Moving to 4x5

Discussion in 'Large Format Cameras and Accessories' started by mr. mohaupt, Jul 3, 2012.

  1. mr. mohaupt

    mr. mohaupt Member

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    I pulled the trigger and am now waiting on its arrival. In the mean time I started doing a lot of research on tray developing and other things to help me transition from 6x7 to 4x5. It seems that there are a lot of these treads so I thought I would put together a list of links that I have thus far found useful.

    If you have any suggestion or links to add PLEASE do!

    Loading 4x5 film holders by Paul Butzi:
    http://www.butzi.net/articles/filmload.htm

    Processing Sheet film in Trays (special thanks to Doremus Scudder, your description great these videos made me understand what you were trying to say)
    http://www.youtube.com/playlist?list=PLBE7770A1485C3981&feature=plcp

    Film Data Index with Notch Codes (not sure how complete it is):
    http://photondetector.com/tools_ref/filmdata/

    Lastly this site! It has been very helpful and I appreciate all of the users and moderators. Again if you have any suggestions my Speed will not be here until next week and I am trying gain as much info to help me as possible.

    ~M
     
  2. E. von Hoegh

    E. von Hoegh Member

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  3. holmburgers

    holmburgers Member

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  4. grahamp

    grahamp Subscriber

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    Development falls into a few broad categories - tray, tube, spiral, and deep tank, with a number of variations within each (open trays/sloshers, Jobo, Combi-Plan/Deep tanks and hangers). Everyone has a favourite :cool:

    Unless you plan on using many film types, the actual notch code is not that important. I have trouble 'reading' them in the dark anyway, apart from working out the emulsion side. Just work with one emulsion type at a time.

    Don't forget some sleeves for the processed film. Usually individual envelopes rather than sheets at 5x4 and up.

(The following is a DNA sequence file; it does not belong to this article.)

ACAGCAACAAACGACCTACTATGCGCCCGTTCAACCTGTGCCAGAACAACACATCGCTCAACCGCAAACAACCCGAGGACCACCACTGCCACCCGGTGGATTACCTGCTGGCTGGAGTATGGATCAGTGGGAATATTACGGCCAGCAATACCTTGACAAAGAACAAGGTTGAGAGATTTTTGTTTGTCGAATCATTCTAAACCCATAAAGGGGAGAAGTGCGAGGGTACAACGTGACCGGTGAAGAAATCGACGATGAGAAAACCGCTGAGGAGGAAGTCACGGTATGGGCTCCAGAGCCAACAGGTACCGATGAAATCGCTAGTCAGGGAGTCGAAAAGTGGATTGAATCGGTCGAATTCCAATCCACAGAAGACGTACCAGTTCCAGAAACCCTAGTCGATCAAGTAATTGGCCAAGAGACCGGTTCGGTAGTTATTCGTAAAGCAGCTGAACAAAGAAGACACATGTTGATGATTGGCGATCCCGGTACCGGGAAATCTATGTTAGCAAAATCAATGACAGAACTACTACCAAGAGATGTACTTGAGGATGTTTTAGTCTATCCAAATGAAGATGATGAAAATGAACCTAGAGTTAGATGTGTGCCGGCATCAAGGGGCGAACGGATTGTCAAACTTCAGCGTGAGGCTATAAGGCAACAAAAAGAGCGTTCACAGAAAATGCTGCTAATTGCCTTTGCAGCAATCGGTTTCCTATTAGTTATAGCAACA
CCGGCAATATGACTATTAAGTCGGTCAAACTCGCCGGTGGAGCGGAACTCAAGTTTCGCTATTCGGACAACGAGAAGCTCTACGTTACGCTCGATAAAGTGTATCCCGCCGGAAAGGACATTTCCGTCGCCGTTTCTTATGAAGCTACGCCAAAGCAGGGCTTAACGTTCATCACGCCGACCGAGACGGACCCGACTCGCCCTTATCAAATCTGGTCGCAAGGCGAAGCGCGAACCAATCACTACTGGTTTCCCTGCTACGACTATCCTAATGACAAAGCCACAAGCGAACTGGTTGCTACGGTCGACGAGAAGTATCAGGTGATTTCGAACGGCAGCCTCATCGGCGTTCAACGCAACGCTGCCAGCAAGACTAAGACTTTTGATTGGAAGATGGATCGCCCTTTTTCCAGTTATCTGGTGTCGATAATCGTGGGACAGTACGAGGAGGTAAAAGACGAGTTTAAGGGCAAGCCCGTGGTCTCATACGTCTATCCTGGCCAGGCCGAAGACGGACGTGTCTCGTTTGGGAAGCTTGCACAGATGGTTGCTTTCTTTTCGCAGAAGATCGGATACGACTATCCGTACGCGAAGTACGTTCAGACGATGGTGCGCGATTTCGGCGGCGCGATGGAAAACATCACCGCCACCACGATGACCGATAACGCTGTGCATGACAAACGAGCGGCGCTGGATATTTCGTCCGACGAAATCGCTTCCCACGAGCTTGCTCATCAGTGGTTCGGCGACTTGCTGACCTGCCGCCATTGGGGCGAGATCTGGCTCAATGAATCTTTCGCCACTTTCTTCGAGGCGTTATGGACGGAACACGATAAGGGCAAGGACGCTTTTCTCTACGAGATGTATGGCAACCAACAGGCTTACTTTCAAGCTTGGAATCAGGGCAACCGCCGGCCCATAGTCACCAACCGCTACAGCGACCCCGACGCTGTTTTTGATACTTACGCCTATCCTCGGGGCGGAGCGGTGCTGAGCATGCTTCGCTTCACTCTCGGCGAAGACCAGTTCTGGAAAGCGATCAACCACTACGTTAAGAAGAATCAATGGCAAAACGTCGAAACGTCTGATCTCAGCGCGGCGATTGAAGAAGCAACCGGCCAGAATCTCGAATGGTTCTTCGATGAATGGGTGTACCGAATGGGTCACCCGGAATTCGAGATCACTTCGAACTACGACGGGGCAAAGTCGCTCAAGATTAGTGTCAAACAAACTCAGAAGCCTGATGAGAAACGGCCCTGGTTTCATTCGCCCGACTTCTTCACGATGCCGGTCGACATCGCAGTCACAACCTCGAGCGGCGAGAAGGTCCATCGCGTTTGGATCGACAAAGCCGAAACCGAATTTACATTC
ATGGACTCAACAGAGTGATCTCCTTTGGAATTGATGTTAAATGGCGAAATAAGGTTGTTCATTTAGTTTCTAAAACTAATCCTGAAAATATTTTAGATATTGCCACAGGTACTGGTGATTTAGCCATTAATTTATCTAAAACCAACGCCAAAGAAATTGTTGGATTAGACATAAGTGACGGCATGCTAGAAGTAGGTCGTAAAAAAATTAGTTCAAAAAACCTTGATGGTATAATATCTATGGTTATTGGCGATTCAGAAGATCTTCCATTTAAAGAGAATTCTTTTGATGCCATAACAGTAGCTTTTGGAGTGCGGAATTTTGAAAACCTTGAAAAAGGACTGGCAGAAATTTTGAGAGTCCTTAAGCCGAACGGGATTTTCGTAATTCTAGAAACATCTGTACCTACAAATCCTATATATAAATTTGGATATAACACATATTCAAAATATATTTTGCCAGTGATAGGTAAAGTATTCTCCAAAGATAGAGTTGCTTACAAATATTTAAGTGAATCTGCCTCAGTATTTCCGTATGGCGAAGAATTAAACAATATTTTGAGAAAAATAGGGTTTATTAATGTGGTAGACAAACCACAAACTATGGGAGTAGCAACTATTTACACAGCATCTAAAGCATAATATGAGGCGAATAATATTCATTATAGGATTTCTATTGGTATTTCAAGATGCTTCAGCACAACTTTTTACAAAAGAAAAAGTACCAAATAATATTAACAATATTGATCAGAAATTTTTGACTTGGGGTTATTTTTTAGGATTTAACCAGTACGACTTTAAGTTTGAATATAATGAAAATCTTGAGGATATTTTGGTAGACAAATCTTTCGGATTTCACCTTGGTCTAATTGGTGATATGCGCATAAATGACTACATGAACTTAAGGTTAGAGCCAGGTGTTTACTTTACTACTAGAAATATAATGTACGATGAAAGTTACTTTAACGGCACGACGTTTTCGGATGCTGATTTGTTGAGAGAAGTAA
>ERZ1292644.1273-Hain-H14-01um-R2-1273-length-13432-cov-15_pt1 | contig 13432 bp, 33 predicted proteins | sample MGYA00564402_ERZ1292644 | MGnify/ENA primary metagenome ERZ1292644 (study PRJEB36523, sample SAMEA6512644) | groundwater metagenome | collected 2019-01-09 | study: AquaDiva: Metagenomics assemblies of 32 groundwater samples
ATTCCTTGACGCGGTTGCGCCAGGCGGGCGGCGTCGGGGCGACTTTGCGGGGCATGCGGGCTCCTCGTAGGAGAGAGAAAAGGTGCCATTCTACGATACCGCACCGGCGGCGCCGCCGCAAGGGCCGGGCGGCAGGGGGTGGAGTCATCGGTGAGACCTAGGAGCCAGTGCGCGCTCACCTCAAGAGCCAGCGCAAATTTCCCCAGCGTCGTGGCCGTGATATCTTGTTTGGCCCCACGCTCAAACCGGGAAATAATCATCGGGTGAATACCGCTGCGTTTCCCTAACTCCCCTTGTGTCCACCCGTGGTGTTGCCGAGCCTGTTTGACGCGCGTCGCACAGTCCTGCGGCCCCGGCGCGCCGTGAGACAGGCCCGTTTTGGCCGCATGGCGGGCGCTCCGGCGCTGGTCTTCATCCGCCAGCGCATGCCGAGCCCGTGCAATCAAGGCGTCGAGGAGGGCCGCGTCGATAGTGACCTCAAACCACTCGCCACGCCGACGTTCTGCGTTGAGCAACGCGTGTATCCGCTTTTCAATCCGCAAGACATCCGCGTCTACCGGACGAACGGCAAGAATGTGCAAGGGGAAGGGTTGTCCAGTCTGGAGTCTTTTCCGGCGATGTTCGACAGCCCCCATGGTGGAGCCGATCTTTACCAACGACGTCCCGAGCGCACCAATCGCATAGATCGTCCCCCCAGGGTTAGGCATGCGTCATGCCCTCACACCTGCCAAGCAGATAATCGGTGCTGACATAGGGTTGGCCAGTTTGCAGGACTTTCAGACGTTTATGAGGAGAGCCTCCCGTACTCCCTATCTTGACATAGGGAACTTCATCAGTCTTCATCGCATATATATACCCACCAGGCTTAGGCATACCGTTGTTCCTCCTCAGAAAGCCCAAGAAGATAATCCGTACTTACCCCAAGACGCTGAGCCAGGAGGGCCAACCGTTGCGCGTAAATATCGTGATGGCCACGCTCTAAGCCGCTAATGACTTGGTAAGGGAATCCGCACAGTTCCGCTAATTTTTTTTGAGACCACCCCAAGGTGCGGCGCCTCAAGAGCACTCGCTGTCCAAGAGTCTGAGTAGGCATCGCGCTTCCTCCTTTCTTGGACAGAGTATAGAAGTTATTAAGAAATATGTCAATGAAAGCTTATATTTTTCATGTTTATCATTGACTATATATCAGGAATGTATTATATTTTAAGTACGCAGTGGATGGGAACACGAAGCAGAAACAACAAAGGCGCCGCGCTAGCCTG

Graham
     
    Last edited by a moderator: Jul 3, 2012
  5. Richard S. (rich815)

    Richard S. (rich815) Subscriber

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    I only add this: Be very careful if you buy or obtain LF film in the UK. i.e. we use 4x5 but they use 5x4.
     
  6. X. Phot.

    X. Phot. Guest

  7. Perry Way

    Perry Way Member

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    BTZS Tubes are a huge step up from tray developing (though you'll still be tray fixing) and can be done mostly in the light. I will never tray develop again. You get 6 tubes and a large tray/tank you float the tubes in and rotate them with your fingertips. Works actually very well and much faster to handle than using the Jobo 4x5 reels (loading the reels fully - with 6 sheets per reel - is problematic for a lot of people)
     
  8. jp498

    jp498 Member

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    You will want to keep your film dust free from film box till processing. This is often overlooked in the how-to's. I wasted a bunch of film and ruined a couple nice photos learning this. I use anti-static bags for the film holders. Other people have clean containers or lunch coolers to keep film holders in.

    I keep processed film in printfile pages just like smaller formats. You may also need a bigger enlarger or scanner depending on what you have. Enlargers and el-lenses are dirt cheap used.
     
  9. LJH

    LJH Member

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    Perhaps for the 2XXX tanks, but I would argue the 3006 is the easiest product to load in this arena.

    Price, though, could be prohibative.
     
  10. Pioneer

    Pioneer Member

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    Everyone seems to have their favorite method for developing their film. I use the Jobo system for my 4x5 film because I have 3 reels and can develop up to 12 frames at one time. But loading film in the reels is a bit tedious and you have to be careful not to cross load in the slots. That is not a problem with BTZS tubes, loading them is super simple. One sheet of film rolled and slid into one tube. Cap it and you are loaded. I use the BTZS tubes for my 8x10 film and they certainly are convenient.
     
  11. Roger Cole

    Roger Cole Member

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    I'm not knocking the BTZS system. It does look quite workable and a big step up from trays, at least in ease. But loading the Jobo 2901n reels is trivially easy. Much, MUCH easier than loading any 35mm or 120 reel I've ever loaded. I use Jobo for roll film too and find them the easiest to load I've ever used, but the 4x5 is easier.

    Are you folks who find loading the sheets into the Jobo 2509(n) reels difficult or tedious using the 2508 loader base and film guide? I've read other people saying they used it once and quit, that loading by hand was just as easy, but I find mine quite difficult to load without it and a piece of cake with it. I like it so much, with them discontinued, I bought a spare. Actually that's not really true, I got a second in a package deal with some tanks I bought, but I'm hanging on to both of them.

    Maybe it's just me but I find it extremely easy to load using the loader base. A tad slower maybe but not much and that's more than a welcome trade off since it's so easy.
     
  12. Richard S. (rich815)